Introduction: In the randomized placebo-controlled Tolvaptan Efficacy and Safety in Management of Autosomal Dominant Polycystic Kidney Disease and its Outcomes (TEMPO) 3:4 trial, tolvaptan slowed kidney growth and renal function decline in subjects with autosomal dominant polycystic kidney disease (ADPKD). Consistent with its primary pharmacologic activity, tolvaptan use was commonly associated with aquaretic adverse events (AAEs) attributable to excess free water clearance.
Methods: A post hoc analysis of tolvaptan-related discontinuations from the pivotal randomized controlled trial TEMPO 3:4 and its open-label extension TEMPO 4:4.
Results: In total, 750 of 961 tolvaptan-treated subjects (78%) in TEMPO 3:4 reported at least one AAE. Of these 750 subjects, 72 (10%) discontinued because of an AAE (aquaretic-discontinued group) and 573 (76%) continued (aquaretic-continued group). The aquaretic-discontinued subjects were younger, had better baseline renal function, and had higher fasting urine osmolality than aquaretic-continued subjects. Of the 750 subjects reporting an AAE, 105 (14%) discontinued for another reason (non-aquaretic-discontinued group). Compared to non-aquaretic-discontinued subjects, aquaretic-discontinued subjects were more commonly male, had better baseline renal function, and discontinued the study drug faster. After 3 years of therapy, 75% of tolvaptan subjects indicated that they could tolerate their current dose for the rest of their lives, compared to 85% of placebo subjects. These findings were corroborated by results in the open-label extension trial TEMPO 4:4.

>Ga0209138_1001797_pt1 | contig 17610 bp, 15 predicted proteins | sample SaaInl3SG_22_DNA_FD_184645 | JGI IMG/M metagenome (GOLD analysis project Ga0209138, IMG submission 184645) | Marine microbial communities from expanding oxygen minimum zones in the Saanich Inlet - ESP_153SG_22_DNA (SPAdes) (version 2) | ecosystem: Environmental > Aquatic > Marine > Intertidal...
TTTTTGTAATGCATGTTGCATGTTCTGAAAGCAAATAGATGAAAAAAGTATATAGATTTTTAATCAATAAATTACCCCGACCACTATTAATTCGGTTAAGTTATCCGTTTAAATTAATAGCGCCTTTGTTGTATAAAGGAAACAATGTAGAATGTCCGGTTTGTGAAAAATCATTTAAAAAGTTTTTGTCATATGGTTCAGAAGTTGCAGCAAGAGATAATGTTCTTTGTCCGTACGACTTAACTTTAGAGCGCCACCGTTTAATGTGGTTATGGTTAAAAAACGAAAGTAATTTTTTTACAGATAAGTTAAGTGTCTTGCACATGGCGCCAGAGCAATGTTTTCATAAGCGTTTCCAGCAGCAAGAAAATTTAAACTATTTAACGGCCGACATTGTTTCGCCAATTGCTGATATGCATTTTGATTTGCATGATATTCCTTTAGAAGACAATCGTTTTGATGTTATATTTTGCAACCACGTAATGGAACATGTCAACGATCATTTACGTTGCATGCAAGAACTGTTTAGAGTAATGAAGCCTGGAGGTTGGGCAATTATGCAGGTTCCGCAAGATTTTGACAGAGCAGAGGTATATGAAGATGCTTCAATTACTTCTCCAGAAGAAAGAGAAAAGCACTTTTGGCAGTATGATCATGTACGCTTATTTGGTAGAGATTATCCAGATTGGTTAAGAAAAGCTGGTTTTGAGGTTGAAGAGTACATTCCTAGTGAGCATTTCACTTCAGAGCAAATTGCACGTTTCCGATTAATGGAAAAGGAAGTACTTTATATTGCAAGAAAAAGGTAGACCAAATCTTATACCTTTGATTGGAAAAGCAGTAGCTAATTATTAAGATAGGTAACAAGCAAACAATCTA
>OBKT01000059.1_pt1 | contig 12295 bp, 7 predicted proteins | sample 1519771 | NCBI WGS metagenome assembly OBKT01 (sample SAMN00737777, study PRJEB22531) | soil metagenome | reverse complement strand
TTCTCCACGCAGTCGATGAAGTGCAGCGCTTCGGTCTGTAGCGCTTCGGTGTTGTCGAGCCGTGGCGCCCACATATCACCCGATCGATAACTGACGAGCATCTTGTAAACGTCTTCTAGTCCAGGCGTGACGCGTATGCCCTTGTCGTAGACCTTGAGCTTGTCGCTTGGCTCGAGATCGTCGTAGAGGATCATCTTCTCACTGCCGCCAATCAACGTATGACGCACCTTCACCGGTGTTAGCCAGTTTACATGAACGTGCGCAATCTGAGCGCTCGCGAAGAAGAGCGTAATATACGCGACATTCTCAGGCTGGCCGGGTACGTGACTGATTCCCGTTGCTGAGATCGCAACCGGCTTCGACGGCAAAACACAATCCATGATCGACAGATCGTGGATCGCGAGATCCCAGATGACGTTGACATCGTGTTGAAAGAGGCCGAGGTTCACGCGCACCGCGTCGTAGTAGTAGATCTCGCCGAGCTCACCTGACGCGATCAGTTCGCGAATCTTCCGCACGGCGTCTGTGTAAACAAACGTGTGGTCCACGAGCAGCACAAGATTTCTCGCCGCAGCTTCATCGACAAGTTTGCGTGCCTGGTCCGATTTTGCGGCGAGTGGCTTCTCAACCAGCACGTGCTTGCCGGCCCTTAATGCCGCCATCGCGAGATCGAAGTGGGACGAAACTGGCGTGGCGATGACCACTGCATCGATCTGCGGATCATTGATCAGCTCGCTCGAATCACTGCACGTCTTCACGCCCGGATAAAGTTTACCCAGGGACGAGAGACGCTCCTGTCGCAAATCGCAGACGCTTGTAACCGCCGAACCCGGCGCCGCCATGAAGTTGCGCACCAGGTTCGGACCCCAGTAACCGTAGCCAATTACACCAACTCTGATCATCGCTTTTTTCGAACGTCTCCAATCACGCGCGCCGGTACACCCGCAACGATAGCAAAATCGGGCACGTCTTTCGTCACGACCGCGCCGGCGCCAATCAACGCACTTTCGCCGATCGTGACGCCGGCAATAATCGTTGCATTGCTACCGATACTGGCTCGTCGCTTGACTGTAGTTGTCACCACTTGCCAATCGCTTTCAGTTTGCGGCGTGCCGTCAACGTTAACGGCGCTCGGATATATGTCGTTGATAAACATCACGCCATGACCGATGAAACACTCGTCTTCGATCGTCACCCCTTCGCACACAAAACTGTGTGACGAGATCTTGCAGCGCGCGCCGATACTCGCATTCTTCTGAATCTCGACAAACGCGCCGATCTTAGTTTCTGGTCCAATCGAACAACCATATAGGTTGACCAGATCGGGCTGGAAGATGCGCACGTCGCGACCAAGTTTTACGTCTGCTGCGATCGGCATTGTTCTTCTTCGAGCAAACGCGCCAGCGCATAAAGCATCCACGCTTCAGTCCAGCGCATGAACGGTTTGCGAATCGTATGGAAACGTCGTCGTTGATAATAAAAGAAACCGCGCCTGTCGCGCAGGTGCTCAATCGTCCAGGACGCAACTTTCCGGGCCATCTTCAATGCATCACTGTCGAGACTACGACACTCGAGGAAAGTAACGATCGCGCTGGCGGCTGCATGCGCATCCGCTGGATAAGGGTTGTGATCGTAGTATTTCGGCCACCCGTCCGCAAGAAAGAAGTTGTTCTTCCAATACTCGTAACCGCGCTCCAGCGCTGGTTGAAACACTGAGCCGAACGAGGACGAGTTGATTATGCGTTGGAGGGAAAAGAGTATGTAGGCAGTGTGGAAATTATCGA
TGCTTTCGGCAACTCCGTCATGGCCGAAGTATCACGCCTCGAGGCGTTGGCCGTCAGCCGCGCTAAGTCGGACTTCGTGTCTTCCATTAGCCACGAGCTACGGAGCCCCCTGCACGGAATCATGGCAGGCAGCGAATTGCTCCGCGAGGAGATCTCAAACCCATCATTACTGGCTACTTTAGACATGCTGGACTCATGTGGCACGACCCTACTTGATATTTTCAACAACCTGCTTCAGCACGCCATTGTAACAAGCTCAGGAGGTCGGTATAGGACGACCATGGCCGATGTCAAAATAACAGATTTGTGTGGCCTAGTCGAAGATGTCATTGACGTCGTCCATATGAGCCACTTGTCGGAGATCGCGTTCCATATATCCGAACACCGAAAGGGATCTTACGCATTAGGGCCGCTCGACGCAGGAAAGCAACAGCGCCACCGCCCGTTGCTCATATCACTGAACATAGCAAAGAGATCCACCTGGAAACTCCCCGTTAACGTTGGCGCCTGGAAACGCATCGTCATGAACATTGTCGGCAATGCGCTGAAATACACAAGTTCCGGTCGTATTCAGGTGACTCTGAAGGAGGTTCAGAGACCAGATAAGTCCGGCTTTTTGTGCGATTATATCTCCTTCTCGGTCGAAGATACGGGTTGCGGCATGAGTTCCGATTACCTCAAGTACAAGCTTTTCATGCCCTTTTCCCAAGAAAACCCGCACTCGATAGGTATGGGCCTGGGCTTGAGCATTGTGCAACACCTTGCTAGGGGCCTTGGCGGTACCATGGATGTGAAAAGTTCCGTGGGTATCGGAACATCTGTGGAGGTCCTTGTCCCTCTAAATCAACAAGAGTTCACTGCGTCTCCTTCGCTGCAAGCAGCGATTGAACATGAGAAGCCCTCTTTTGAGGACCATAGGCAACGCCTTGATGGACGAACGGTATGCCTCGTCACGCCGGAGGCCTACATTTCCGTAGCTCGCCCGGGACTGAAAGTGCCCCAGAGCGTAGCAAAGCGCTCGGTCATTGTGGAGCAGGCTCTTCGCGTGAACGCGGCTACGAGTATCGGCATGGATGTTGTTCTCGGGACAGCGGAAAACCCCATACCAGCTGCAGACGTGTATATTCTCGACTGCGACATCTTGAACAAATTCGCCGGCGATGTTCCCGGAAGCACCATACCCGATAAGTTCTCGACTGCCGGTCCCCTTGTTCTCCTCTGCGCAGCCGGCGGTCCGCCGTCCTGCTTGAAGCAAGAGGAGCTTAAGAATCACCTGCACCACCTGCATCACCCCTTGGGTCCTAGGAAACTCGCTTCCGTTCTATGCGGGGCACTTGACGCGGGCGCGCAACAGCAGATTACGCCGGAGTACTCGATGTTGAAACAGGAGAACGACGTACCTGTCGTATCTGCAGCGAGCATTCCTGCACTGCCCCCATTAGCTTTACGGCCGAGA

Discussion: In this study, AAEs were common but well tolerated in ADPKD patients on tolvaptan. ADPKD patients in earlier stages of disease progression may be more sensitive to aquaretic symptoms, which may help in guiding tolvaptan dosing and titration decisions in the future.
Keywords: aquaretic adverse events; autosomal dominant polycystic kidney disease; discontinuation; drug safety; tolerability; tolvaptan.